Alejandrino Honorato's journey began with a smuggler who led him across the Rio Grande, into the Texas desert with little food or water and finally to a field where he picked tobacco to pay his passage. Living illegally in a labor camp, he didn't know lawmakers in Washington were deciding his future.
It was 1986 and Congress was weighing an amnesty plan to legalize millions of undocumented workers. Unemployment was 7 percent. Some lawmakers warned the change would overwhelm the economy and strain hospitals and schools. "Are we going to cause havoc?" said Representative Bill McCollum, a Florida Republican, as the House prepared to vote.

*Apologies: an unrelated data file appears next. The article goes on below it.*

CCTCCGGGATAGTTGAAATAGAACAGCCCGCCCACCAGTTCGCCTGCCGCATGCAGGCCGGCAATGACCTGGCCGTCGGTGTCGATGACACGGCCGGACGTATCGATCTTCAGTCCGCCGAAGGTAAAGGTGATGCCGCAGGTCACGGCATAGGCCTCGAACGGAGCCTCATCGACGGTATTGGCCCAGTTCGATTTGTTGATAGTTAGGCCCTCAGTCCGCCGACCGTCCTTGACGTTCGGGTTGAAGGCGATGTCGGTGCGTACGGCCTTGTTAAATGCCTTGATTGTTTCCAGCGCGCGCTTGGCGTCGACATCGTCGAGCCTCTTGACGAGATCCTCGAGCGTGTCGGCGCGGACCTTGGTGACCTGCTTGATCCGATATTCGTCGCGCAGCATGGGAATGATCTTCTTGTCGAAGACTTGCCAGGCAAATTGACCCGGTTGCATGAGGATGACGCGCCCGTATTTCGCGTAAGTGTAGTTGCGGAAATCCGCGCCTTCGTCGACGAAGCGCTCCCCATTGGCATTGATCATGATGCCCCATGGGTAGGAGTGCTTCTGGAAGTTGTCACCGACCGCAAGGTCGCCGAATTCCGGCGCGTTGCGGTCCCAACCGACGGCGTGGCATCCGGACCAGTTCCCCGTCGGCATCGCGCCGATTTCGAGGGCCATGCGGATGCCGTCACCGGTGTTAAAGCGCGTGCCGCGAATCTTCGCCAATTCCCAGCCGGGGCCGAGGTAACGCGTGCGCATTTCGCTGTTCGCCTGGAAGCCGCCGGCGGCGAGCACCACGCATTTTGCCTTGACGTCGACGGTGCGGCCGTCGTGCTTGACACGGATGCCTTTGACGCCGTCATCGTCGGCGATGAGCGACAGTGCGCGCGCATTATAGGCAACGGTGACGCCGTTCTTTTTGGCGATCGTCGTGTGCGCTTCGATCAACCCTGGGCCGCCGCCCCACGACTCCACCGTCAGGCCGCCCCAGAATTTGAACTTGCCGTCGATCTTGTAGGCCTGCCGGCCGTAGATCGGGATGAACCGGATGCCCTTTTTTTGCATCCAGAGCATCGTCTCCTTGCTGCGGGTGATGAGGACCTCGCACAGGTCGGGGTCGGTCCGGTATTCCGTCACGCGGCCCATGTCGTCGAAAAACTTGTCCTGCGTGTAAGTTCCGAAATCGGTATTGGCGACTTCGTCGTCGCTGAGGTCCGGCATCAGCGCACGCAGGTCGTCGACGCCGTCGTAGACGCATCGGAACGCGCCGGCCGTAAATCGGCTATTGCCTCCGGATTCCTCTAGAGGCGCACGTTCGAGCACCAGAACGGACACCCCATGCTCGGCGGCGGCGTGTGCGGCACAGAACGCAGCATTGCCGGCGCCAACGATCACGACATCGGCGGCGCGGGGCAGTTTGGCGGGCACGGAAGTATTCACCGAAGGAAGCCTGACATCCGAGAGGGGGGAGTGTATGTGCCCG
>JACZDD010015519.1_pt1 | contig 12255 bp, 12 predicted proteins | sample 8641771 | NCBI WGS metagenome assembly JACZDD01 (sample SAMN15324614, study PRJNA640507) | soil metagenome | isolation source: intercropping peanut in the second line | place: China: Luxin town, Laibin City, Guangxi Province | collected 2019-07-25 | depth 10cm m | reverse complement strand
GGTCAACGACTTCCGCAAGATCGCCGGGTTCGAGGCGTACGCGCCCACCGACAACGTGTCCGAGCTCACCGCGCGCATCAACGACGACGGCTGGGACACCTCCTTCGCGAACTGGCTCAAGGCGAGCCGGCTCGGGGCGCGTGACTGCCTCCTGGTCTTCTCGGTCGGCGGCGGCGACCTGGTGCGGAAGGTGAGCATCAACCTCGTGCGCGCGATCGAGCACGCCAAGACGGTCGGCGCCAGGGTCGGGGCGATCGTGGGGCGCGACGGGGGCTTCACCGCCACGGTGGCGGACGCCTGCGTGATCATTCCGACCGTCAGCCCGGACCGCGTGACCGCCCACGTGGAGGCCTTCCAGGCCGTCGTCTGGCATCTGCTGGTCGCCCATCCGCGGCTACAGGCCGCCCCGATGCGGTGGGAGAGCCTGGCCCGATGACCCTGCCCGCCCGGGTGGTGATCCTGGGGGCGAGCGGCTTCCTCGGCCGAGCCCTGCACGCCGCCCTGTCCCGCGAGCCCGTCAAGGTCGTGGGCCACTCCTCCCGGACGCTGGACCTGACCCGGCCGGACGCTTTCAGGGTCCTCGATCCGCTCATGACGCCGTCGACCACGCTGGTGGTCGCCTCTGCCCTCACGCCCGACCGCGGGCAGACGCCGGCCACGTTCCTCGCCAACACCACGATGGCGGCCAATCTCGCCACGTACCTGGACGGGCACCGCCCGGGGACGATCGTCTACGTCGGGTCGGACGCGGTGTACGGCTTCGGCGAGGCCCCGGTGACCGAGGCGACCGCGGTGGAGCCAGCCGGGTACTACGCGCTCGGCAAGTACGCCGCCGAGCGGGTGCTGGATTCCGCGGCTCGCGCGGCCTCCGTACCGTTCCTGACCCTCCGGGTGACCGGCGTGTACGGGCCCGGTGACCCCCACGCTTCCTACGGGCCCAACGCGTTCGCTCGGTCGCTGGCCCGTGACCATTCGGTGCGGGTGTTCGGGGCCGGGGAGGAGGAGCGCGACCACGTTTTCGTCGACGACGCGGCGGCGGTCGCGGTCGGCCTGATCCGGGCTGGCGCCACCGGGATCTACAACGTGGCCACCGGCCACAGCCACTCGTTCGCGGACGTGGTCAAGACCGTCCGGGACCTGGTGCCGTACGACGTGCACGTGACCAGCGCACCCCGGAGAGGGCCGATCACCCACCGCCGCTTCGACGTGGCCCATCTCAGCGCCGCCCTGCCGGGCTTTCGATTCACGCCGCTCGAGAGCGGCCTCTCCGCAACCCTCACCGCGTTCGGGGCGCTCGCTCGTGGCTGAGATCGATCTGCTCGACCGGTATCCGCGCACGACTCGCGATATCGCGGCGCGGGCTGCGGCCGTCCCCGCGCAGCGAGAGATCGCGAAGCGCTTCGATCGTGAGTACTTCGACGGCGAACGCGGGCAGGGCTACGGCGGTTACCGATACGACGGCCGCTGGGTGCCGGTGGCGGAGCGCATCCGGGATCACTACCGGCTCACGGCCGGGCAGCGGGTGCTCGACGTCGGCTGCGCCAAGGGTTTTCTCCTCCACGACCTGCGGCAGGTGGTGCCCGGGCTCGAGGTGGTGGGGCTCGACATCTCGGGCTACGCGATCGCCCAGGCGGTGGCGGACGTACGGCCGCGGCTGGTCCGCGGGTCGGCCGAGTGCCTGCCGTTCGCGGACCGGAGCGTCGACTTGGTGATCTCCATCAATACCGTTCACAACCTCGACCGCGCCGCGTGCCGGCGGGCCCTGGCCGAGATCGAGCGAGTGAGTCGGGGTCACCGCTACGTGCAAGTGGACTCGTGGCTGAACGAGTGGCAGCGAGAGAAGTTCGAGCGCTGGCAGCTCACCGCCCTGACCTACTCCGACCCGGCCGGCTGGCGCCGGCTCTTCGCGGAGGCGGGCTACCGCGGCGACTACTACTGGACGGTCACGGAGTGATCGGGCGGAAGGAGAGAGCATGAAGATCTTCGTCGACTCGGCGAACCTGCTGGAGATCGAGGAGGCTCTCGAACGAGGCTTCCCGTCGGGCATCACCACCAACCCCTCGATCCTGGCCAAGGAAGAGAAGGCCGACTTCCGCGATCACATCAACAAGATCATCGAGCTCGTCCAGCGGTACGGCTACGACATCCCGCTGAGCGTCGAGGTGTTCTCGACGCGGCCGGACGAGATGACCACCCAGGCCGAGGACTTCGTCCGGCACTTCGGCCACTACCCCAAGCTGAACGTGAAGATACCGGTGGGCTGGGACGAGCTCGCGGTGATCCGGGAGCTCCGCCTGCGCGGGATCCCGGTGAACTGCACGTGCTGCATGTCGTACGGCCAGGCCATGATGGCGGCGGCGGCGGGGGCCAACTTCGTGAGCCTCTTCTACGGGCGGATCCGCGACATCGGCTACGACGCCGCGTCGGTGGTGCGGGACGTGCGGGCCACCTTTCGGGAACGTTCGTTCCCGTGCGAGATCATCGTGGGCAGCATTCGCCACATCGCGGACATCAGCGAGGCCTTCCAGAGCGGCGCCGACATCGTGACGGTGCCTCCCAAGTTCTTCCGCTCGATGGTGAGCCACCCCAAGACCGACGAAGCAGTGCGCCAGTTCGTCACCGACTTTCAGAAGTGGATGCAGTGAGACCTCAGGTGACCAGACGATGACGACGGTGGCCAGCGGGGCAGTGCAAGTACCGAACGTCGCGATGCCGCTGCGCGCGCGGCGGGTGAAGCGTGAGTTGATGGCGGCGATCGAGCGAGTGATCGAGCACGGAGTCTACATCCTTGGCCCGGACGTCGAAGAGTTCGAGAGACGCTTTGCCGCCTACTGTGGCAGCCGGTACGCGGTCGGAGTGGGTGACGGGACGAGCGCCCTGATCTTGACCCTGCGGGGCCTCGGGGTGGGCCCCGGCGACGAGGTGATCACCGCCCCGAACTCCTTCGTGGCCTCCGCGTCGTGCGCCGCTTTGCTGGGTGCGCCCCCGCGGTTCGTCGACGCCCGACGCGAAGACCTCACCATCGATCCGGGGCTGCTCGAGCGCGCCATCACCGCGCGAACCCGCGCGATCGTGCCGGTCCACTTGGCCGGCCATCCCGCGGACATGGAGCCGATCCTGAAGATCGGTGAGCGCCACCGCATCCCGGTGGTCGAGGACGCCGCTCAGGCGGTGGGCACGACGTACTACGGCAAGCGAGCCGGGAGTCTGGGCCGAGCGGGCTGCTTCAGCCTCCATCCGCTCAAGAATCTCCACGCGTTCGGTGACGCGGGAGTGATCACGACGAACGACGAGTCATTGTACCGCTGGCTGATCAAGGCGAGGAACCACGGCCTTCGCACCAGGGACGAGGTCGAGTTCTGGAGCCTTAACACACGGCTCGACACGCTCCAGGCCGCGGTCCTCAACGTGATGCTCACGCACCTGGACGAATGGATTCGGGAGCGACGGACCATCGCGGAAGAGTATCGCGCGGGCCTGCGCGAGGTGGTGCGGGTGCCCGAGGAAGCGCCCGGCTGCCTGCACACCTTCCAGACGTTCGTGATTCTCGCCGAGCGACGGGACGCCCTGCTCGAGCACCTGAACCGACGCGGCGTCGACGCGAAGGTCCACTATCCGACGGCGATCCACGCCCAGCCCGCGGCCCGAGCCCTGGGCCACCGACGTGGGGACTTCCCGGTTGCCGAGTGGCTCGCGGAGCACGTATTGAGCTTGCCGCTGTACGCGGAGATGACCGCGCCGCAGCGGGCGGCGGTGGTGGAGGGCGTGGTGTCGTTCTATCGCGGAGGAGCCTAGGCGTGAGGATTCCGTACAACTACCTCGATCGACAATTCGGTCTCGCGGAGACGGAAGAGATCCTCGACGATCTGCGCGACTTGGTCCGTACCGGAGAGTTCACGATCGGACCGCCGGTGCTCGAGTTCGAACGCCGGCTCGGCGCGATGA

The bill became law and Honorato came out of the shadows. Today, he owns two eateries and a market in central Florida and has about 60 employees. "I've helped a lot of people work," Honorato, 49, said through a translator. "If people were legalized they'd have a chance to open businesses like me."